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Molecular and Cellular Mechanisms of Glioma Genesis (Gliomagenesis)
Start date: Nov 1, 2012, End date: Oct 31, 2016 PROJECT  FINISHED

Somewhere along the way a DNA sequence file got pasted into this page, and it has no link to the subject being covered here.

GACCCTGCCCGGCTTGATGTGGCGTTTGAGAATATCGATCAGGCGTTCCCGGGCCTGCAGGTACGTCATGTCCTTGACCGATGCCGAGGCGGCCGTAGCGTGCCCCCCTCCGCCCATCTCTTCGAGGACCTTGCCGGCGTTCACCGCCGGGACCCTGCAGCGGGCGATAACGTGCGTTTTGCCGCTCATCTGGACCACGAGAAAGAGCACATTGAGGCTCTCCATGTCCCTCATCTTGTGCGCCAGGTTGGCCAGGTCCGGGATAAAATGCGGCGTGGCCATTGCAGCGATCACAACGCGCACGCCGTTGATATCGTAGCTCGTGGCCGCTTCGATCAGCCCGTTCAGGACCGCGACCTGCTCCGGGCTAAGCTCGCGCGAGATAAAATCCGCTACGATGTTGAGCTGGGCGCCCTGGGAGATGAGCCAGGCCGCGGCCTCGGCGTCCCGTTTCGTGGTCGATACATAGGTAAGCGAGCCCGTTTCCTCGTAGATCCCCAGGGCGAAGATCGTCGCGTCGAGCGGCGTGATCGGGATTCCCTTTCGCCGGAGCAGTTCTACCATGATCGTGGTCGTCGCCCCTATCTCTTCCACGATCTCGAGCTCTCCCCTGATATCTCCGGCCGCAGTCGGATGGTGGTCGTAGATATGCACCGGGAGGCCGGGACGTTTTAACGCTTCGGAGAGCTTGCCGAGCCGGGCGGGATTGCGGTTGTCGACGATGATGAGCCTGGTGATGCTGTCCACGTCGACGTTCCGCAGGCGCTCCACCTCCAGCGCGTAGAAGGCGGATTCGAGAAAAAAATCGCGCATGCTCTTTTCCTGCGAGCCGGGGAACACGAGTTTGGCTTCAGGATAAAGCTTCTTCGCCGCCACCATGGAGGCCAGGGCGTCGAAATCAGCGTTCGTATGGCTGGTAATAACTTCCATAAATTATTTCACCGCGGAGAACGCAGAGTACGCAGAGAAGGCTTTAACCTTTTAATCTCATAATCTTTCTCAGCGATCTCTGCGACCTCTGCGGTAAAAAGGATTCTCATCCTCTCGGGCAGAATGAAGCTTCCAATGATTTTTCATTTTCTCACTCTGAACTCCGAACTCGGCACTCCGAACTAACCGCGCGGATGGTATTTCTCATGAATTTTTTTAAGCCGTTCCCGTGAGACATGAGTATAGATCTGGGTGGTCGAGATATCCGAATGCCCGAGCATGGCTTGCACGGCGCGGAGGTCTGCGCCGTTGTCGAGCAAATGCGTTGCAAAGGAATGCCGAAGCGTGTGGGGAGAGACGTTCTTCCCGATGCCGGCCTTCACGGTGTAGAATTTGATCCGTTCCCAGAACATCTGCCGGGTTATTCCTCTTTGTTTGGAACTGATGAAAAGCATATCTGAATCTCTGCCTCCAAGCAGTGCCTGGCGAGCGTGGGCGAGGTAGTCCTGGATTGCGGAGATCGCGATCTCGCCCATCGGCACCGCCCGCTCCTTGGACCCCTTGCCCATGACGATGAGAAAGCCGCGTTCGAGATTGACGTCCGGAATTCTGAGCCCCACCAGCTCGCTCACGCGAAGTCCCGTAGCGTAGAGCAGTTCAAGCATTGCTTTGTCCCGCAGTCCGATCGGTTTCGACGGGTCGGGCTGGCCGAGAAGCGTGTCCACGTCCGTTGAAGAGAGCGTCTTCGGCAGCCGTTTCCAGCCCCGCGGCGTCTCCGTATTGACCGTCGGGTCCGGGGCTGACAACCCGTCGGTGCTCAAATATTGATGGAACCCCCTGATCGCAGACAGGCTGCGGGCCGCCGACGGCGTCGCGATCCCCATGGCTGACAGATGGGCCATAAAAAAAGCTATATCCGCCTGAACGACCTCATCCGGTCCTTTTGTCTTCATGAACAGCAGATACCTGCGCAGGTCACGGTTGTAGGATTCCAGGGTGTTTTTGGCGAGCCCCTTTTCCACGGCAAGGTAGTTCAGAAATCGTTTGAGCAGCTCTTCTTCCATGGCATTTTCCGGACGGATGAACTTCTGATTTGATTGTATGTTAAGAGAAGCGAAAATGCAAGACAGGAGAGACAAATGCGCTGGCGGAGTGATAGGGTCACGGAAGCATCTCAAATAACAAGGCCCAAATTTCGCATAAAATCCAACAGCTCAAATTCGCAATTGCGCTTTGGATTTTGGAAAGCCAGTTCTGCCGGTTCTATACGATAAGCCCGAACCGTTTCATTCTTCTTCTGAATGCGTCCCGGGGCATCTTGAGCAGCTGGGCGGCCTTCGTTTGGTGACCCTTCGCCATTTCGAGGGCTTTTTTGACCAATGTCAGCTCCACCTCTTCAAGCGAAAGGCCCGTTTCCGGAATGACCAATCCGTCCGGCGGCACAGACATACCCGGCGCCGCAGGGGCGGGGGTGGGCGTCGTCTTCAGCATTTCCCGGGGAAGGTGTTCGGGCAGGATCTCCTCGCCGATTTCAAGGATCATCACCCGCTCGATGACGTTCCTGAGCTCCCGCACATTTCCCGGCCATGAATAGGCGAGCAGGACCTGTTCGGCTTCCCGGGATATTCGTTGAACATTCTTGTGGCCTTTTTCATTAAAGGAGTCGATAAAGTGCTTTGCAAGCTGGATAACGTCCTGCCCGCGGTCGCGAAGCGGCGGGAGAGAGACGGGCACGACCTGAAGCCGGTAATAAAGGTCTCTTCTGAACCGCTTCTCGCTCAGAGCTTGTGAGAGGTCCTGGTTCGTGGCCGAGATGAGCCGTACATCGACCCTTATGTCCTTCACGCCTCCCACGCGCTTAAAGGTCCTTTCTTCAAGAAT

Glioblastoma (GBM) is the most aggressive form of glioma, the most common primary brain cancer in adults. GBM is highly resistant to standard radiotherapy and chemotherapy treatments and thus represents a leading cause of cancer-related death worldwide. Although many genetic alterations have been identified for GBM, its histogenesis is still poorly understood. The relative contribution of each genetic alteration and their downstream effects, as well as the sequence of molecular and cellular events required for tumor formation, are not well known. My group is interested in understanding the cellular and molecular mechanisms that underlie the formation of high-grade gliomas such as GBM. My previous work has identified the transcriptional regulator Id4 as a factor that inhibits tumor growth and antagonizes the tumorigenic effects of Olig2, a key regulator of GBM development. However, Id4 has also been shown to drive tumorigenesis. In my first objective (Aim 1), I propose to clarify the role of Id4 in gliomagenesis. Using genetically defined mouse models of glioma and primary GBM cultures, I will test whether Id4 function varies depending on the cellular and molecular context of the cell of origin. In my second objective (Aim 2), I propose to characterize the successive stages leading from the transformation of cells of origin to tumor development, and the individual and combined contributions of defined genetic alterations. I will use a mouse glioma model in which one can label, in a time- and cell type-specific manner, neural cells in which defined genetic alterations are introduced. The proposed project will better define how the genetic and cellular contexts can influence the function of a transcriptional regulator, such as Id4, in gliomagenesis. In addition, the project will give further insights into the molecular and cellular mechanisms that underlie the formation of GBM, which will lead to the identification of new therapeutic targets.
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